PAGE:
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Merkel successor lashes out against YouTubers over election controversy but CDU problems run deeper

The rise of YouTube political campaigning in Germany shows mainstream politicians are failing to deliver meaningful messages to a young voters, RT hears, as the CDU’s leader lands in hot water over internet regulation remarks.

A 27-year old YouTube blogger appears to be the reason for the ruling CDU party’s defeat at the European elections. At least that’s what one might think given what the party leader Annegret Kramp-Karrenbauer, who succeeded Chancellor Angela Merkel in 2018, said on Monday after the CDU got just 28.9% of the vote – a drop of almost 7% from 2014.

In a Twitter post, the politician blamed the media and internet influencers who, as she put it, are “destroying” the party. In a separate comment she accused YouTubers of manipulating public opinion and wondered whether online political discussions should somehow be regulated.

Kramp-Karrenbauer was apparently referring to a video by a German YouTube star Rezo posted days before the election in which he heavily criticized the CDU and its coalition partner, the Social Democratic party (SPD) and called on voters to ditch support for the establishment parties. The video, intended mainly for a young audience, got more than 13 million views and was supported by dozens of other YouTube bloggers, who also echoed his call.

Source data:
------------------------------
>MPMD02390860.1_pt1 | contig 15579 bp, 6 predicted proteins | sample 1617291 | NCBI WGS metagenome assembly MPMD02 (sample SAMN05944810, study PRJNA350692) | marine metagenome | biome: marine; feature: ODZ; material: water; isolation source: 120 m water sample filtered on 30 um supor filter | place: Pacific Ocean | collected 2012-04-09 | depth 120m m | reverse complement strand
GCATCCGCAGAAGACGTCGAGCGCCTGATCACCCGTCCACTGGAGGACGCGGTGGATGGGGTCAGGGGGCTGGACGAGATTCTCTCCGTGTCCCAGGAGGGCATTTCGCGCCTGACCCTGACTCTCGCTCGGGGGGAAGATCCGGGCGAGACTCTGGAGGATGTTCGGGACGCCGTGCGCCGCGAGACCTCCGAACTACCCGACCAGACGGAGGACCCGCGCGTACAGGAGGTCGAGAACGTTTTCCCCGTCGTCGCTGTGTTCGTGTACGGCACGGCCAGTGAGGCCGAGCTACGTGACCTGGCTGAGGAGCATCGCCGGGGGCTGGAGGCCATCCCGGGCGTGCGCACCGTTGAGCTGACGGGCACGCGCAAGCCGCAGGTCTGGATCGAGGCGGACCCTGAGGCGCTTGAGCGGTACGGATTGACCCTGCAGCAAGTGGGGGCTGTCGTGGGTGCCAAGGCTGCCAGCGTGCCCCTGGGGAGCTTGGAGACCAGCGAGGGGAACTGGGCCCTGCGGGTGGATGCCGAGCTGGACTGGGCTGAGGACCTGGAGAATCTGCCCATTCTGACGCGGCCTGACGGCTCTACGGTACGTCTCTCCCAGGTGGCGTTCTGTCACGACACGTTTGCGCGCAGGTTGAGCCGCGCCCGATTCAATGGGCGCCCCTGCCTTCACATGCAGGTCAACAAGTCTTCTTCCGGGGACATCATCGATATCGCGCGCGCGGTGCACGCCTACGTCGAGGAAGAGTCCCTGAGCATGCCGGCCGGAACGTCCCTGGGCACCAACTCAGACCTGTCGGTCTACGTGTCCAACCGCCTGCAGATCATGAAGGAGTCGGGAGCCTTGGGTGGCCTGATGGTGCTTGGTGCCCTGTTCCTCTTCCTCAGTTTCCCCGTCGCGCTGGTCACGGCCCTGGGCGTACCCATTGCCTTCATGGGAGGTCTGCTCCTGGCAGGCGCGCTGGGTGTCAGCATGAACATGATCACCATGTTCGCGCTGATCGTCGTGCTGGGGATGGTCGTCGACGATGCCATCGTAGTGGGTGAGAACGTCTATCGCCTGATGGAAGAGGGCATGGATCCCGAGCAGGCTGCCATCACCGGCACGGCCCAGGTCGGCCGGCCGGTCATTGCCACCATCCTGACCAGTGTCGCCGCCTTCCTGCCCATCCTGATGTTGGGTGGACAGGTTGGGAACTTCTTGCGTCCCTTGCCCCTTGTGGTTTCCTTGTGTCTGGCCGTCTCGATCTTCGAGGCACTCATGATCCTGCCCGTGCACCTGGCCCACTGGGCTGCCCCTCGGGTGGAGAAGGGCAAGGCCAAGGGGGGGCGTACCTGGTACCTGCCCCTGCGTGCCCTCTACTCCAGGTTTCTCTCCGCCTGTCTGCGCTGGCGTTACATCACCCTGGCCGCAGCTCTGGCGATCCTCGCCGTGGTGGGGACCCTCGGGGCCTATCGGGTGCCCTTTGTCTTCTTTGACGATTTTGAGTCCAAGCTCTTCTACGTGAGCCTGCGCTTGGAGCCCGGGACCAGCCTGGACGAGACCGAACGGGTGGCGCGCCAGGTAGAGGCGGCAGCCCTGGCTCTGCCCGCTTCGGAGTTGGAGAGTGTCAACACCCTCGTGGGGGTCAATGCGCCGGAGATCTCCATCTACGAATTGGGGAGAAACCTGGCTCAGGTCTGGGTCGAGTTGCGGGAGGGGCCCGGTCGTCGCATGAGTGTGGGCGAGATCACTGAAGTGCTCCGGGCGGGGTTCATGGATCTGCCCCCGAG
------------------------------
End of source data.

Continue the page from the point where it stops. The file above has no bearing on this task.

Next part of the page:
The politician's words sparked anger among rival parties as critics from both the left and the right blamed the CDU boss for attacking freedom of speech.  Kramp-Karrenbauer however swiftly brushed aside the accusations as “absurd”, saying that her comments concerned campaign rules, not democratic freedoms.

The CDU leader’s response is a “typical neoliberal reaction,” Martin Dolzer of Die Linke (Left Party) told RT.

Also on rt.com Merkel 2.0? Chancellor’s ally Annegret Kramp-Karrenbauer elected to lead Germany’s CDU party

“Instead of looking for mistakes which have been made the blame is thrown on someone else,” he said adding that people in Europe are dissatisfied with the national governments and EU bureaucrats alike and feel underrepresented.

The policies of the EU and the German government [reflect the interests] of big companies and especially lobbying groups who have the power to influence politics but have not much to do with normal problems of the population.

Establishment parties irk young voters who are “annoyed that their future is played with by the main political actors” and “want to participate in the decision-making process in society,” Dolzer said. The rise of political YouTube campaigning merely reflects the quest of the younger generation for political participation while conventional figures fail to deliver relevant agenda, Dolzer believes.

The less the political mainstream is able to create discourses which are really attractive the more [the youth] will start to organize themselves.

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